I have never participated in Ash Wednesday or Lent. I didn’t grow up doing so and haven’t felt a push from the Holy Spirit to begin doing so since then either.
It was funny to see what everyone was giving up for 40 days on Twitter and Facebook this week. The only thing I’m giving up, is giving up. This isn’t to say I’m being critical of those who are participating in Lent. The only danger I see in it is using the giving up of something to prove our spirituality to others.
But this trend for Protestant believers to embrace an ancient and mostly Catholic traditions intrigues me. I read a number of great blog posts on the topic this week that I thought I’d share with you (emphasis added is mine).
Julie Clawson said (full post here):
Lent isn’t about denial; it is about transformation. It is the season in which we prepare to encounter Christ’s sacrifice by endeavoring to become more Christ like ourselves. Transformation is about letting ourselves be filled with God’s presence so that we can be shaped by God’s grace. Our acts of kenosis — denying ourselves in order to empty ourselves enough to allow God to fill us — are means to an end. They are disciplines that prepare us to be transformed. We deny ourselves so that we can be reborn as new creations — to live more fully as the kingdom citizens God desires us to be.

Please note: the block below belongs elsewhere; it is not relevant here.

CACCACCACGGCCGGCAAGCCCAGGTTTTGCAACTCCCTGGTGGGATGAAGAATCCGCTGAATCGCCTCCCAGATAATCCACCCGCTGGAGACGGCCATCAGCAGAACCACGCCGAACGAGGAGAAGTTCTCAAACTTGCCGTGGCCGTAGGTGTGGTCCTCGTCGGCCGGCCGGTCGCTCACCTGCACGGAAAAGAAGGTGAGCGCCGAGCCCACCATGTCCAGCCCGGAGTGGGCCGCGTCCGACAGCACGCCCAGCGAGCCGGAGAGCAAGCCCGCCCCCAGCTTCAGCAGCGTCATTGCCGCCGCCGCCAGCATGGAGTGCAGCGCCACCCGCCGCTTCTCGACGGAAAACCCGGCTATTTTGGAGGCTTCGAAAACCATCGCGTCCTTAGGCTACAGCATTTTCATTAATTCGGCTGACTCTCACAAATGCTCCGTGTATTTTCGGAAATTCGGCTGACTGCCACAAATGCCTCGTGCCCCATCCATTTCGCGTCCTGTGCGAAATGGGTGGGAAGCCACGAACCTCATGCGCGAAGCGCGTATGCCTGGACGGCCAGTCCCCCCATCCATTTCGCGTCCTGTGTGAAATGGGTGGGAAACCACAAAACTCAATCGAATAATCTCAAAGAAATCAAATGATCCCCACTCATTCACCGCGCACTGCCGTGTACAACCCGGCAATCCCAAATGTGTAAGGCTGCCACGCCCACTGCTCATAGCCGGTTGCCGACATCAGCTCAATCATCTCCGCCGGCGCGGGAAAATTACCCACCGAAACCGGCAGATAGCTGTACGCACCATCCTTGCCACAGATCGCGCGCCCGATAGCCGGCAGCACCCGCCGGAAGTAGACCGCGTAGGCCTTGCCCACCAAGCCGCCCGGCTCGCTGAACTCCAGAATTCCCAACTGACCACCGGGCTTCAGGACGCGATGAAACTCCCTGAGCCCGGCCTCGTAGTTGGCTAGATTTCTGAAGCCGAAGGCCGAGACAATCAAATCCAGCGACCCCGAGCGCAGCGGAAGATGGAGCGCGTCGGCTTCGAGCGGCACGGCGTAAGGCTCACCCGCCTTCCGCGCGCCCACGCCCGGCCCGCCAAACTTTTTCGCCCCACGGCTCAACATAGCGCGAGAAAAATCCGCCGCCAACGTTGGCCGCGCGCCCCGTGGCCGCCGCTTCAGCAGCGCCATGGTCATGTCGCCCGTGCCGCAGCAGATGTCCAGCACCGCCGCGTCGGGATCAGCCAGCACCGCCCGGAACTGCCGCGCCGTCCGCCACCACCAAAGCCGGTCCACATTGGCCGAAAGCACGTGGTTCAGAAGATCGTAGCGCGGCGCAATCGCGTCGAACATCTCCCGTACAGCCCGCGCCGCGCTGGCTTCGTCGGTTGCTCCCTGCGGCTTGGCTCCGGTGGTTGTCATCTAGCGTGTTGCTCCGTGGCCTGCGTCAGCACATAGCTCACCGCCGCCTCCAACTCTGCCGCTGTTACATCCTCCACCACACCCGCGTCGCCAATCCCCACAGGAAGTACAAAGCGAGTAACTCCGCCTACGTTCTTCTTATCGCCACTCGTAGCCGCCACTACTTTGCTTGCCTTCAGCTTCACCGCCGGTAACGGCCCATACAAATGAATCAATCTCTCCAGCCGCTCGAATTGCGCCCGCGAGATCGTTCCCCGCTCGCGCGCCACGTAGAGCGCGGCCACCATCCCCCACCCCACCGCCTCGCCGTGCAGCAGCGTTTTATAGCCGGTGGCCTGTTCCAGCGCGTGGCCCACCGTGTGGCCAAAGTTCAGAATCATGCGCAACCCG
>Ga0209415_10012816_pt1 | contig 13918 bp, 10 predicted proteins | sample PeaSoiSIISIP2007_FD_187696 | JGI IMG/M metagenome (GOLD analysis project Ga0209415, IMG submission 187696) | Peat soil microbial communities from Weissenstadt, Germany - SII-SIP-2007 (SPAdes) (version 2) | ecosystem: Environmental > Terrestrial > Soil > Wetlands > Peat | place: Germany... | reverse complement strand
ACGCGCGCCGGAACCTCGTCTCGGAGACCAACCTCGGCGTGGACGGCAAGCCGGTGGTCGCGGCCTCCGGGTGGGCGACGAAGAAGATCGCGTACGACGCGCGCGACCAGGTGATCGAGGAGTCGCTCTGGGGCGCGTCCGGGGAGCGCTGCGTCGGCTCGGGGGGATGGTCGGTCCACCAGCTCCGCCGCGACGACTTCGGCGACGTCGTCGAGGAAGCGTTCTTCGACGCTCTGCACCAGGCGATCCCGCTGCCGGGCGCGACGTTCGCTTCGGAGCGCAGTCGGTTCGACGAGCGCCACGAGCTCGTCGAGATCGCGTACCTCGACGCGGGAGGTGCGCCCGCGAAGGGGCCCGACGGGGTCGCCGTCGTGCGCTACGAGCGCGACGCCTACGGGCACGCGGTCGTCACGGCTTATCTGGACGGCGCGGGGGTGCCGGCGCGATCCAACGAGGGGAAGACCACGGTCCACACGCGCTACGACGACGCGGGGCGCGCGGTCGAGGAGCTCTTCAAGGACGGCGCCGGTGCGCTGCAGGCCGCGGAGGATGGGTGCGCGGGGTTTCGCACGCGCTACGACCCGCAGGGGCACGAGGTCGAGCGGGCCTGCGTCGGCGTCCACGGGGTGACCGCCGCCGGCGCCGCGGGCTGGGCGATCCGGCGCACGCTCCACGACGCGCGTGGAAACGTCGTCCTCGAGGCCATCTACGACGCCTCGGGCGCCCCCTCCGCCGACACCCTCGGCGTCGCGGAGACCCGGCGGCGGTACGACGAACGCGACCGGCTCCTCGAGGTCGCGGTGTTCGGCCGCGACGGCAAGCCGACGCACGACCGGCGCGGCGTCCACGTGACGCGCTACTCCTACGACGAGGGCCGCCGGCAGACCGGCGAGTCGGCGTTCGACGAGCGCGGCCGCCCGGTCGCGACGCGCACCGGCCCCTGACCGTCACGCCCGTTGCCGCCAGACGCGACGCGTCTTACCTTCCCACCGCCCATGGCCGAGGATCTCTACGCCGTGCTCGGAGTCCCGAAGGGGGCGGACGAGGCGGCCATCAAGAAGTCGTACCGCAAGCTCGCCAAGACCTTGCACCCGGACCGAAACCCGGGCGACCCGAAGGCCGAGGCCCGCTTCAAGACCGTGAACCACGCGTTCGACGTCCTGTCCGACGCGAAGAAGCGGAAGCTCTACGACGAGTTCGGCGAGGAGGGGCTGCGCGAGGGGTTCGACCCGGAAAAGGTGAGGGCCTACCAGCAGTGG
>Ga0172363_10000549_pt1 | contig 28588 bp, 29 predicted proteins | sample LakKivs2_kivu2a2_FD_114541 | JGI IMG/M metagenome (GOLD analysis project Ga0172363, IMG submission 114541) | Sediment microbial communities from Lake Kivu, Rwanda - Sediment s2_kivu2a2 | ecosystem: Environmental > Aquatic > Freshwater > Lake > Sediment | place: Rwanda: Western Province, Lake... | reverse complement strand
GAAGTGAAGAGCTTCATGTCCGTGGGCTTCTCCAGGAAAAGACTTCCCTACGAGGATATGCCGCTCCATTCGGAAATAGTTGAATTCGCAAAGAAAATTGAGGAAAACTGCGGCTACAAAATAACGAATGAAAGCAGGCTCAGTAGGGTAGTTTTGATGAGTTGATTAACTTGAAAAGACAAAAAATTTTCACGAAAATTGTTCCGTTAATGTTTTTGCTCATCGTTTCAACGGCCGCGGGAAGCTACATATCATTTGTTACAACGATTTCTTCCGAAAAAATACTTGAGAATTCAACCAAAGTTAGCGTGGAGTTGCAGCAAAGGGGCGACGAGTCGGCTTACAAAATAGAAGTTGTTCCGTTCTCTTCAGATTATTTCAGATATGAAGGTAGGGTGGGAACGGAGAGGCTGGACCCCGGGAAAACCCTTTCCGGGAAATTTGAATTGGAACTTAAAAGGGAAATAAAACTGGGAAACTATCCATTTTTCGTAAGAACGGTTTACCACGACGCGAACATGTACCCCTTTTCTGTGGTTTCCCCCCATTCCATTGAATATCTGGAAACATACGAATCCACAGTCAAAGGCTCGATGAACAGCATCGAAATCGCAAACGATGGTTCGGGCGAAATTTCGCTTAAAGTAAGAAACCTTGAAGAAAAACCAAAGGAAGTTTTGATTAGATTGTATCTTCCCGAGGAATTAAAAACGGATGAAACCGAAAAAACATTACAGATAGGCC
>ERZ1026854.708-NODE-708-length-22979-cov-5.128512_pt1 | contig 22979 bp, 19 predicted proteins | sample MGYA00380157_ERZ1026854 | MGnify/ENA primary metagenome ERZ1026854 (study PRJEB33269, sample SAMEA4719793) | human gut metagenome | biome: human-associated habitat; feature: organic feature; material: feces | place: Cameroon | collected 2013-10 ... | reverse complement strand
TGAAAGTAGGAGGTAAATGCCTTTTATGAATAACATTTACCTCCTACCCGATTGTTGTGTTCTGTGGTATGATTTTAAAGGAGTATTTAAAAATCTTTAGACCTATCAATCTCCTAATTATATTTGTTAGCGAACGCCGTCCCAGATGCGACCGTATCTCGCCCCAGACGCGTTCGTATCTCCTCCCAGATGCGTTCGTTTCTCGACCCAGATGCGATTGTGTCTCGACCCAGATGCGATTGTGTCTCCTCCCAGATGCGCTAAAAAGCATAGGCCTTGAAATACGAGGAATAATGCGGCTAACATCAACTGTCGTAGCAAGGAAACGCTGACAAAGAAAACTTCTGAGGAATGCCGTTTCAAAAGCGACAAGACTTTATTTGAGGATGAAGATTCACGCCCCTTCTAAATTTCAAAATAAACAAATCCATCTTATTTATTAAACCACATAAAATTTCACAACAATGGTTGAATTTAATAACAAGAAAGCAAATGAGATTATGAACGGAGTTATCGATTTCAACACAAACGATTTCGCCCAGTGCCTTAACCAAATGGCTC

Josh Miles said (full post here):
The season of Lent is about death, and ultimately new life. You see, we cannot raise things from the dead. Only God can. But, as long as we just put off certain behaviors and tendencies we can revive them at a later date. These things need to die, and that can only happen if we ourselves die to them.
Skye Jethani said (full post here):
The symbol of ashes on the forehead is a powerful reminder of our human weakness-both moral and physical. We are creatures of sin, prone to selfishness, greed, and all kinds of injustice. And the ash reminds us of our ultimate fate; we all live under the shadow of death and we cannot escape the grave.